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Shaker Hills Country Club is a diamond – even if you hit your ball in the rough


Eager to get going, we approached the starter next to the first tee.

Sizing us up, he got right to the point: “Did you bring plenty of balls?”

A quip ever at the ready, I told him I only brought one ball. Why would I need more than one?

Inside, however, my bravado was nowhere to be found. Gulp. What exactly were we getting into?

As it turned out, our introduction to Shaker Hills Country Club in Harvard was a fun-filled four-hour journey highlighted by hitting on fairways greener than anything outside of Ireland.

As someone who has lived 42 of his 52 years in Massachusetts, I’ve been lucky enough to have teed it up at nearly every public and private golf course in the Lowell area.

But never at Shaker Hills — until last Thursday, when my nephew Ryan Scanlon and I tested our skills by playing the back (6,431 yards) tees. (The championship tees, at 6,910 yards, were too daunting a task, at least for me).

It was our first foray to Shaker Hills, a terrific layout located just a couple of well-struck 3-woods from the Ayer border. But it won’t be the last.

The course was in impeccable condition, helped along, of course, by this summer’s frequent rains. Shaker Hills features plenty of elevation, plenty of picturesque holes, and plenty of challenges.

Spraying tee shots all over the place is not advised.

The highlights were many. Here are a few:

* No. 3, 186 yards, par 3: Great hole. Teeing off 100 or so feet above the green, it’s a great view from the tee box — and an intimidating shot. A pond lies on the left and the water protects a good portion of the green. Club selection is paramount. Luckily for us, the pin was on the right side of the green.

* No. 5, 558 yards, par 5: Wow, what a test. This hole plays longer than Manute Bol. It’s easy to see why it’s the No. 1 handicap hole. Danger lurks everywhere and the fact that the fairway climbs upward and curves to the right adds even more distance to an already long hole. And the green is one of the toughest on the course. Bogey is a strong score.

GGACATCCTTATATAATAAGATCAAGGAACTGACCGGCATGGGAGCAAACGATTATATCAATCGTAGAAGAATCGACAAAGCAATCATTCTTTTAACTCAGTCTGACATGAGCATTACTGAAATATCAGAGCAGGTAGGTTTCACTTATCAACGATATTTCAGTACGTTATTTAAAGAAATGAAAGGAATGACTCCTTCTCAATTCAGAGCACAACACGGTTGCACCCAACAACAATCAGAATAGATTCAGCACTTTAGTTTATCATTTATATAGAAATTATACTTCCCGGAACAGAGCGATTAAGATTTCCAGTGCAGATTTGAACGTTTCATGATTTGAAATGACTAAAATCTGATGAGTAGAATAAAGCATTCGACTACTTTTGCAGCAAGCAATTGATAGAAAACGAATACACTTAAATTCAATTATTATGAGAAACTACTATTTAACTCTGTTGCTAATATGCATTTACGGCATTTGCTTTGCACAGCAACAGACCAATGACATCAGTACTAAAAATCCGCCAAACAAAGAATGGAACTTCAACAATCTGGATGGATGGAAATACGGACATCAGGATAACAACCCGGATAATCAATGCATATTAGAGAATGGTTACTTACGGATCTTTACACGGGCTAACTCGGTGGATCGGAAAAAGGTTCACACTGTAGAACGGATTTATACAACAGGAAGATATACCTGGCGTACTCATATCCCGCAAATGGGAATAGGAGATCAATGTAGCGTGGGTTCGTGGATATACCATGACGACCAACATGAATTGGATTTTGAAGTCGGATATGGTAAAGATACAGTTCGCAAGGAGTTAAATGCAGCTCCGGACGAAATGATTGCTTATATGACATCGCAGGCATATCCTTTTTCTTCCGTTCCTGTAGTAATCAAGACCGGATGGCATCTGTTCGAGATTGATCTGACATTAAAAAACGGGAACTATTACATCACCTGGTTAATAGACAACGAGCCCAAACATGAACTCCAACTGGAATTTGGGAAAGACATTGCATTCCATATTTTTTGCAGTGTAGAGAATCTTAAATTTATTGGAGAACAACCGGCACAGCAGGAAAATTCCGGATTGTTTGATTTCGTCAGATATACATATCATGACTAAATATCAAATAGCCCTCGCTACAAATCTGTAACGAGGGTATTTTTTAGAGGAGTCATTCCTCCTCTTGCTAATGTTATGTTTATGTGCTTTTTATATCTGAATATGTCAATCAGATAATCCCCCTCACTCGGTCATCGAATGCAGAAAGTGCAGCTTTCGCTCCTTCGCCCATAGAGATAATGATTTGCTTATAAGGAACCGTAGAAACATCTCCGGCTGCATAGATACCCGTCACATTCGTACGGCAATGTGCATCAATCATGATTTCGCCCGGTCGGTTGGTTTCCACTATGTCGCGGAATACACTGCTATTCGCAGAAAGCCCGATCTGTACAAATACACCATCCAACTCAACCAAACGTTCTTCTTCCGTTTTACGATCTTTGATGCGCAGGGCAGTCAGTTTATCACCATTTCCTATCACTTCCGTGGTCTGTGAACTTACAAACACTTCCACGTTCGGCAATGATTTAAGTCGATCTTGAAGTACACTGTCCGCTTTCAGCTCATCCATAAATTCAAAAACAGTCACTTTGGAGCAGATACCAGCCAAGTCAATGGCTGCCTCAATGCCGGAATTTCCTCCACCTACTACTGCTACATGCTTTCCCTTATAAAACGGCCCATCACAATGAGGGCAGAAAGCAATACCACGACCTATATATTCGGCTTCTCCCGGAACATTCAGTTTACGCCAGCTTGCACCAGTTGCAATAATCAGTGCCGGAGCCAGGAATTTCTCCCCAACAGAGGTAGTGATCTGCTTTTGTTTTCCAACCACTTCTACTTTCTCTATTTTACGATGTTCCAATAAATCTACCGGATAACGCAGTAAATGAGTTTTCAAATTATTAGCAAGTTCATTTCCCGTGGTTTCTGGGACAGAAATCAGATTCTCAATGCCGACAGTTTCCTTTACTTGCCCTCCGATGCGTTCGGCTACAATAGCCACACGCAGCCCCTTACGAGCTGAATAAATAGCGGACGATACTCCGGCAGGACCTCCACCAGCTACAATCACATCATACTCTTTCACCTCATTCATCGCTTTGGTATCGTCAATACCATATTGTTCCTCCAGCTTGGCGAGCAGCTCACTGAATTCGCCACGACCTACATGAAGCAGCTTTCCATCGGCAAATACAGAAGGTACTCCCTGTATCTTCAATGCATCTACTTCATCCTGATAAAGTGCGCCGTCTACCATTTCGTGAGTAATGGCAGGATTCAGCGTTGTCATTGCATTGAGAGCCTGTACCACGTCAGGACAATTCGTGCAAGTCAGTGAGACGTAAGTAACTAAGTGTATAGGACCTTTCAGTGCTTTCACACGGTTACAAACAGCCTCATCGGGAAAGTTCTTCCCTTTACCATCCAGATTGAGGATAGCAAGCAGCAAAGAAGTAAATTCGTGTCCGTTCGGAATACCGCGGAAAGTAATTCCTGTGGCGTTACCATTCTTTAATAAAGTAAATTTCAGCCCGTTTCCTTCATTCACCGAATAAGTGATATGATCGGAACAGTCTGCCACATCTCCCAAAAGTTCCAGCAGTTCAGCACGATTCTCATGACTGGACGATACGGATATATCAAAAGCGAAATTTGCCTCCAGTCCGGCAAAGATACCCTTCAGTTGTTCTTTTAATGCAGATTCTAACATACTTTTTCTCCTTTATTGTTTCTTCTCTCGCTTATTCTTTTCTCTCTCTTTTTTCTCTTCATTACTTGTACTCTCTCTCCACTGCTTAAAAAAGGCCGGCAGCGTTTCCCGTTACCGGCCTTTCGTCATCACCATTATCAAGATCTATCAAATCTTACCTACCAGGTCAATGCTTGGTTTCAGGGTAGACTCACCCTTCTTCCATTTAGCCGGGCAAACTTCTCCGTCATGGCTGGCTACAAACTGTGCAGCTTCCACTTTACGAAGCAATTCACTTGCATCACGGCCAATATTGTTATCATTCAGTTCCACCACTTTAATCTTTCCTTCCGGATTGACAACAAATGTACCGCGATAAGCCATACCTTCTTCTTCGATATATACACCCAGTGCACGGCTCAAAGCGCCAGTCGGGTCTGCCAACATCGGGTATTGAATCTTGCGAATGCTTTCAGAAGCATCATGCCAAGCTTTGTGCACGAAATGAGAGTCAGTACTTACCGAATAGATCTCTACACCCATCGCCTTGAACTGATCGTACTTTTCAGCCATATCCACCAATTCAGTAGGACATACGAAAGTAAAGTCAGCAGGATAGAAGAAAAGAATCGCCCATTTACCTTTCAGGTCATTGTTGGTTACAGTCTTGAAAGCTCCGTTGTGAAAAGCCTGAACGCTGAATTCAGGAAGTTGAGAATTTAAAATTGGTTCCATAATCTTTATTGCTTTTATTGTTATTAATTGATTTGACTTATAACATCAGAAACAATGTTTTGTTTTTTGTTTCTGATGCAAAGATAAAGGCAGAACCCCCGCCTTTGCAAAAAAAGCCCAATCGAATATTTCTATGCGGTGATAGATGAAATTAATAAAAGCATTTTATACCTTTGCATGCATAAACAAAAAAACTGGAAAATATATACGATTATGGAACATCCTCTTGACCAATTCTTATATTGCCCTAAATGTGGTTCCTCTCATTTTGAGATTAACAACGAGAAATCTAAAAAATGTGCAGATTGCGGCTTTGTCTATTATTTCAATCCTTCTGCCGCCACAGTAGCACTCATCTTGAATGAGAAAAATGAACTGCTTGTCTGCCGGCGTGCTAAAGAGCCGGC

* No. 8, 393 yards, par 4: The No. 3 handicap hole offers trouble off the tee. A pond lurks to the left, trees on the right. Further up, four sand traps are strategically placed as the green sits perched on high like it’s unreachable. For a while it was. Strong hole.

* No. 15, 520 yards, par 5: Despite the dire warning of the starter about the severity of the course and the need to have plenty of balls at your disposal, I left the 14th hole with my original ball in my pocket. Two shots later, I was in perfect position to at least earn a par. Take that, Mr. Starter! From 80 yards out, however, I chunked a chip which hit the cart path and lurched into the teeth of a waste area.

* No. 18, 522 yards, par 5: Just a great way to end a terrific day of golf. The tee shot is not for the feint of heart. It requires a 180-yard carry to reach the fairway from the back tees. Once over safely, a fairway that looks like the Fenway Park outfield greets you. The hole features clusters of rock formations and pretty undulations. The majestic clubhouse awaits and the round comes to a close.

Our egos intact, and our shirts a bit wet from some brief showers, Ryan and I laughed as we walked off the 18th hole.

Hats off to owner Fred Curtis Jr. and the 2012 renovations to the course done under his watch.

Shaker Hills is located just over three miles off Route 495 even though it offers a serenity that makes it feel like you’re in the middle of Montana.

I’ll bring my ‘A’ game the next time I take on Shaker Hills. I’ll also bring more than one ball.

Follow Barry Scanlon on Twitter@BarryScanlonSun